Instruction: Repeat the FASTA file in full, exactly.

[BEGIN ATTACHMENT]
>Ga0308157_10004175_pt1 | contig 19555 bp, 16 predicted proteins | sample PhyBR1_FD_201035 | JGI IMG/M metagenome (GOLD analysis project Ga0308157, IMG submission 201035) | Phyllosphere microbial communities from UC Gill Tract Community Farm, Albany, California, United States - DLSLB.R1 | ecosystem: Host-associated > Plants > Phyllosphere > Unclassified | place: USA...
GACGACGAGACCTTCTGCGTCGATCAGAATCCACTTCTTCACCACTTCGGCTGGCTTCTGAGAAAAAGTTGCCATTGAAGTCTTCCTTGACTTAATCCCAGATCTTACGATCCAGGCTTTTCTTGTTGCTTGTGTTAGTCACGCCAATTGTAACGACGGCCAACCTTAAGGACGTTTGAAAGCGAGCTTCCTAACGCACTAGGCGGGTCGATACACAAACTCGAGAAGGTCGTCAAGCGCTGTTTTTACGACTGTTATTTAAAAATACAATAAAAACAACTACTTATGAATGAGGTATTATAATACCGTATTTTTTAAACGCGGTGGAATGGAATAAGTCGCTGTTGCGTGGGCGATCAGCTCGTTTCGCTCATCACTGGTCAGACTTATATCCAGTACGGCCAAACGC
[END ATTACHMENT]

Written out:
>Ga0308157_10004175_pt1 | contig 19555 bp, 16 predicted proteins | sample PhyBR1_FD_201035 | JGI IMG/M metagenome (GOLD analysis project Ga0308157, IMG submission 201035) | Phyllosphere microbial communities from UC Gill Tract Community Farm, Albany, California, United States - DLSLB.R1 | ecosystem: Host-associated > Plants > Phyllosphere > Unclassified | place: USA...
GACGACGAGACCTTCTGCGTCGATCAGAATCCACTTCTTCACCACTTCGGCTGGCTTCTGAGAAAAAGTTGCCATTGAAGTCTTCCTTGACTTAATCCCAGATCTTACGATCCAGGCTTTTCTTGTTGCTTGTGTTAGTCACGCCAATTGTAACGACGGCCAACCTTAAGGACGTTTGAAAGCGAGCTTCCTAACGCACTAGGCGGGTCGATACACAAACTCGAGAAGGTCGTCAAGCGCTGTTTTTACGACTGTTATTTAAAAATACAATAAAAACAACTACTTATGAATGAGGTATTATAATACCGTATTTTTTAAACGCGGTGGAATGGAATAAGTCGCTGTTGCGTGGGCGATCAGCTCGTTTCGCTCATCACTGGTCAGACTTATATCCAGTACGGCCAAACGC